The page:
Evaluation of activity and combination strategies with the microtubule-targeting drug sagopilone in breast cancer cell lines

Julia Eschenbrenner, Sebastian Winsel, Stefanie Hammer, Anette Sommer, Kevin Mittelstaedt, Michael Drosch, Ulrich Klar, Christoph Sachse, Michael Hannus, Monika Seidel, Bertram Weiss, Claudia Merz, Gerhard Siemeister, Jens Hoffmann

Research output: Contribution to journalArticleScientificpeer-review

6 Citations (Scopus)


Sagopilone, a fully synthetic epothilone, is a microtubule-stabilizing agent optimized for high in vitro and in vivo activity against a broad range of tumor models, including those resistant to paclitaxel and other systemic treatments. Sagopilone development is accompanied by translational research studies to evaluate the molecular mode of action, to recognize mechanisms leading to resistance, to identify predictive response biomarkers, and to establish a rationale for combination with different therapies. Here, we profiled sagopilone activity in breast cancer cell lines. To analyze the mechanisms of mitotic arrest and apoptosis and to identify additional targets and biomarkers, an siRNA-based RNAi drug modifier screen interrogating 300 genes was performed in four cancer cell lines. Defects of the spindle assembly checkpoint (SAC) were identified to cause resistance against sagopilone-induced mitotic arrest and apoptosis. Potential biomarkers for resistance could therefore be functional defects like polymorphisms or mutations in the SAC, particularly in the central SAC kinase BUB1B. Moreover, chromosomal heterogeneity and polyploidy are also potential biomarkers of sagopilone resistance since they imply an increased tolerance for aberrant mitosis. RNAi screening further demonstrated that the sagopilone-induced mitotic arrest can be enhanced by concomitant inhibition of mitotic kinesins, thus suggesting a potential combination therapy of sagopilone with a KIF2C (MCAK) kinesin inhibitor. However, the combination of sagopilone and inhibition of the prophase kinesin KIF11 (EG5) is antagonistic, indicating that the kinesin inhibitor has to be highly specific to bring about the required therapeutic benefit.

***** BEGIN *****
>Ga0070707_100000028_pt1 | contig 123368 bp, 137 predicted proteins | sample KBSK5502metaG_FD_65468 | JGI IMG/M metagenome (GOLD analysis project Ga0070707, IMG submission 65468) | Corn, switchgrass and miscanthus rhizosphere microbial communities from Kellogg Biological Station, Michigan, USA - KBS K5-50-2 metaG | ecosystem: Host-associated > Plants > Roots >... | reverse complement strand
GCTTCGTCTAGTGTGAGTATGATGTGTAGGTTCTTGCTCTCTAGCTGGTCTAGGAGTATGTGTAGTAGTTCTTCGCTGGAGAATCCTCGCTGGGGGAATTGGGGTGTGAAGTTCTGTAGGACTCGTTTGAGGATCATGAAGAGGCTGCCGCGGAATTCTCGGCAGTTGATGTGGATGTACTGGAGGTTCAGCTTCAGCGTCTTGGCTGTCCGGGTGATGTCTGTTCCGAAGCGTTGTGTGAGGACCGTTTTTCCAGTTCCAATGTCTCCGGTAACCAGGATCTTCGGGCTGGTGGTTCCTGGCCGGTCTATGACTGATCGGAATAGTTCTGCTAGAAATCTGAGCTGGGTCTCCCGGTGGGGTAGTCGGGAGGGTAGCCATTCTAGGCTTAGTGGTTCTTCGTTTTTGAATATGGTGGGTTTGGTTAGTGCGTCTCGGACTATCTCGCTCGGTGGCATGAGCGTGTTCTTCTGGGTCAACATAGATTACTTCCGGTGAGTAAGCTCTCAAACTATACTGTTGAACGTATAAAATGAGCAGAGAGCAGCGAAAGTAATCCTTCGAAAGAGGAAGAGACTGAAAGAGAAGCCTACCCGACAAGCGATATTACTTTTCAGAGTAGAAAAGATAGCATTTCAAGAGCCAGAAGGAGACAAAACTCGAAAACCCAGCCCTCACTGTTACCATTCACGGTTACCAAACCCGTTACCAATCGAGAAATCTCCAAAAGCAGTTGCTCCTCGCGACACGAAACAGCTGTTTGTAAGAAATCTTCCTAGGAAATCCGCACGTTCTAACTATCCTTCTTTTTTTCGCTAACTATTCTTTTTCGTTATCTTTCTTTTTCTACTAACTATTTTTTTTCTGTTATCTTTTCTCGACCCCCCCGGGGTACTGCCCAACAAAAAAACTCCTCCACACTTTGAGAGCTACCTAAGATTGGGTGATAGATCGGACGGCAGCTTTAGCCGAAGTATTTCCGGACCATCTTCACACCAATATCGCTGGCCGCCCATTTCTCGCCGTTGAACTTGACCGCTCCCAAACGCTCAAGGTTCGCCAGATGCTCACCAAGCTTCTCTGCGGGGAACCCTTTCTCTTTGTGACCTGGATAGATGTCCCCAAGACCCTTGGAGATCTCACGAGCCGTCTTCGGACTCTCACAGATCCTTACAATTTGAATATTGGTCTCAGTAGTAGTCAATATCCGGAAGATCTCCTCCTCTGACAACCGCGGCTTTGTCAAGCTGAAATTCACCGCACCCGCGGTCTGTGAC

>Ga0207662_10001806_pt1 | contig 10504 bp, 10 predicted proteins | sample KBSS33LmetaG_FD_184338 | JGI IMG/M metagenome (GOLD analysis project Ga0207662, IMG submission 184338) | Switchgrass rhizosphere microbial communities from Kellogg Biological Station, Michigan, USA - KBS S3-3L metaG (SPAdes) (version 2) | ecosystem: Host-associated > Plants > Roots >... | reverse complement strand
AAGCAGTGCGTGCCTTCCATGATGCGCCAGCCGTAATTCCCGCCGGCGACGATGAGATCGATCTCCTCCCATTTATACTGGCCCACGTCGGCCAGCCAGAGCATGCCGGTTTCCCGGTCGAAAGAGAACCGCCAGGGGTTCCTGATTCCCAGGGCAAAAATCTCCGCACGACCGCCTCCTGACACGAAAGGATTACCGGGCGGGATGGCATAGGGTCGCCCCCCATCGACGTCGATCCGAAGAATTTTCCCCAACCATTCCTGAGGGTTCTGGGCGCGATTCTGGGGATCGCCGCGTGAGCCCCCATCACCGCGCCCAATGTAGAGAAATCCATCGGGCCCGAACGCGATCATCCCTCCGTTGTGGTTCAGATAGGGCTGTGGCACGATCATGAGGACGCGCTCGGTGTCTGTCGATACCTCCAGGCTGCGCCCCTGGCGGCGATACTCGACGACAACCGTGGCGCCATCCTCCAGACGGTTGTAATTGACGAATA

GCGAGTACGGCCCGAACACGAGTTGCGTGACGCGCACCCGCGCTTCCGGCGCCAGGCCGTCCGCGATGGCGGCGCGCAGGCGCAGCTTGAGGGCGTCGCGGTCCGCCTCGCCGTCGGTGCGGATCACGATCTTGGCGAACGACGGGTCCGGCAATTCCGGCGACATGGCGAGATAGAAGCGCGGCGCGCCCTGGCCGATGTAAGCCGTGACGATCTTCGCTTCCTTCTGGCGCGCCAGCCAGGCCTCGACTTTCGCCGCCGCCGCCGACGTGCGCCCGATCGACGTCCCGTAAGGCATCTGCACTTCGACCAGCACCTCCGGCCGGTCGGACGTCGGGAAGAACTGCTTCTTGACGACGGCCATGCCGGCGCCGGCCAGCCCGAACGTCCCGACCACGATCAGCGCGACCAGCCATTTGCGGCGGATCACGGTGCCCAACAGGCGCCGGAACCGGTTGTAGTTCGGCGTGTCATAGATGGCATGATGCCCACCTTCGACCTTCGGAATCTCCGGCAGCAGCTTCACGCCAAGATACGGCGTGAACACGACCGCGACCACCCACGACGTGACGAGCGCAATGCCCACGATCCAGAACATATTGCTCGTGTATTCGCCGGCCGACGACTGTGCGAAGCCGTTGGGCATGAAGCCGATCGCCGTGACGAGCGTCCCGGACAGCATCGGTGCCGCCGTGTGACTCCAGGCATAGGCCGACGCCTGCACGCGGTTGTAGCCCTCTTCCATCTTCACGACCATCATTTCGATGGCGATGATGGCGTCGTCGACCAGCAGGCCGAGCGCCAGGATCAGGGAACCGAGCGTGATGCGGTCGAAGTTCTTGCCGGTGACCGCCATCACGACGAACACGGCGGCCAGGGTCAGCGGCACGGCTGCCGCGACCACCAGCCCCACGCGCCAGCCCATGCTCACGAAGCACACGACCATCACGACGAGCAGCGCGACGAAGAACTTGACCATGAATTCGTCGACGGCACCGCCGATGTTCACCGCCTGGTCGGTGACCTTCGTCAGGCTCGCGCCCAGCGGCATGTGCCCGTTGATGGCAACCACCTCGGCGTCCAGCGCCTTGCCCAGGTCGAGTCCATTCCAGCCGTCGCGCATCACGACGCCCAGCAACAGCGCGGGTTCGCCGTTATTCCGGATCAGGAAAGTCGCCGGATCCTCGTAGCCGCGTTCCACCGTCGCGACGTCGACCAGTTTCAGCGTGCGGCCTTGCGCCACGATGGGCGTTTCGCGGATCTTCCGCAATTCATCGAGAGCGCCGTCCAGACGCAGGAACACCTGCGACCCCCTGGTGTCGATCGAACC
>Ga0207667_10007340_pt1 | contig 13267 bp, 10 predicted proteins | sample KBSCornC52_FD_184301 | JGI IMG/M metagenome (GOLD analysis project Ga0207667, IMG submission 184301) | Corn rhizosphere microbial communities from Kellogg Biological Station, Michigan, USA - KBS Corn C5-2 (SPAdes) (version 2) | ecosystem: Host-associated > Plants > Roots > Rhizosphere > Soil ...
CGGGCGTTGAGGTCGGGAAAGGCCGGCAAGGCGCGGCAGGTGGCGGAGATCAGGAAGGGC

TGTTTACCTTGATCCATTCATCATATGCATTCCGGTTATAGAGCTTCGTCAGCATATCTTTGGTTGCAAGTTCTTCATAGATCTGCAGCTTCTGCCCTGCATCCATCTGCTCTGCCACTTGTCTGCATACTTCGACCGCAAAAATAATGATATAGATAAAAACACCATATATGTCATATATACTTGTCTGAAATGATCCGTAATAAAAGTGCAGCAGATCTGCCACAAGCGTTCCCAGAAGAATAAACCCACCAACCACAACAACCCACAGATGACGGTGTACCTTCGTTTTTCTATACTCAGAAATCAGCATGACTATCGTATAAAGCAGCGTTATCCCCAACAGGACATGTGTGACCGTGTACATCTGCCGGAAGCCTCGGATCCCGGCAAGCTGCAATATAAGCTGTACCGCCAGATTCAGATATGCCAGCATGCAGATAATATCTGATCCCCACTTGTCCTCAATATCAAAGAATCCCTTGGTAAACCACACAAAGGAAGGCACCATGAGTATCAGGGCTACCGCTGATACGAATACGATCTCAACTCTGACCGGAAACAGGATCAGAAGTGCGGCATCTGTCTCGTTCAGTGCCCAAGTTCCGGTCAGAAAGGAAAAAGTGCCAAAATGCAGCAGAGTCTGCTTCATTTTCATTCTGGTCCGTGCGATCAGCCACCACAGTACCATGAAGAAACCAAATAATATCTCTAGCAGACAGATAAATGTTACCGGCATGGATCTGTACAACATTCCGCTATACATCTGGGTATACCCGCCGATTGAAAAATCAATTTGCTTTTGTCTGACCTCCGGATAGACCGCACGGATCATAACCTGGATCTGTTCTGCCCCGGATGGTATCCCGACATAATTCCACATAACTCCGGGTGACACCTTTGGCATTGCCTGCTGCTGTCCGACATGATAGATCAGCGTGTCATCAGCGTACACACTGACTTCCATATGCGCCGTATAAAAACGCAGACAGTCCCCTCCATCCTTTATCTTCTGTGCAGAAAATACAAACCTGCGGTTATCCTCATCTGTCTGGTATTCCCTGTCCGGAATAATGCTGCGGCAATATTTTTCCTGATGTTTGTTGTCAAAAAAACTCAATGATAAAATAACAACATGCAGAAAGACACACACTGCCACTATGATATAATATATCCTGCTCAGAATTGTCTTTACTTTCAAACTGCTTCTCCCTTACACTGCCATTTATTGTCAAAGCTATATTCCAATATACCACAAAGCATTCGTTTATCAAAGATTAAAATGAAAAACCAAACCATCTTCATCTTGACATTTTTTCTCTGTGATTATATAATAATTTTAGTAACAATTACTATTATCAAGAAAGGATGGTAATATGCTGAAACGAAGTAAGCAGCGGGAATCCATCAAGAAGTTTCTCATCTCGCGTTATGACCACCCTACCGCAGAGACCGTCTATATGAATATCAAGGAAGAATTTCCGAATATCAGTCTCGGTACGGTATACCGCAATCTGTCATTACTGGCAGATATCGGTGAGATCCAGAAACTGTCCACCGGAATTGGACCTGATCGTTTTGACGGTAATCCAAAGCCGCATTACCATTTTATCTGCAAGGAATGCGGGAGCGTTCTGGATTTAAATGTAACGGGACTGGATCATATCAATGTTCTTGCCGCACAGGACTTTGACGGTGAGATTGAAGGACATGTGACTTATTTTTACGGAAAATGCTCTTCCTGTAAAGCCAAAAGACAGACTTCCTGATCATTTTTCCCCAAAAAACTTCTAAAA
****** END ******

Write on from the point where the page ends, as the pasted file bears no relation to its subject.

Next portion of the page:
Original languageEnglish
JournalFrontiers in Oncology
Publication statusPublished - 2012
MoE publication typeA1 Journal article-refereed


  • translational cancer research
  • breast cancer
  • microtubule-stabilizing agent
  • epothilone
  • sagopilone
  • RNAi screening
  • spindle assembly checkpoint
  • mitotic kinesins


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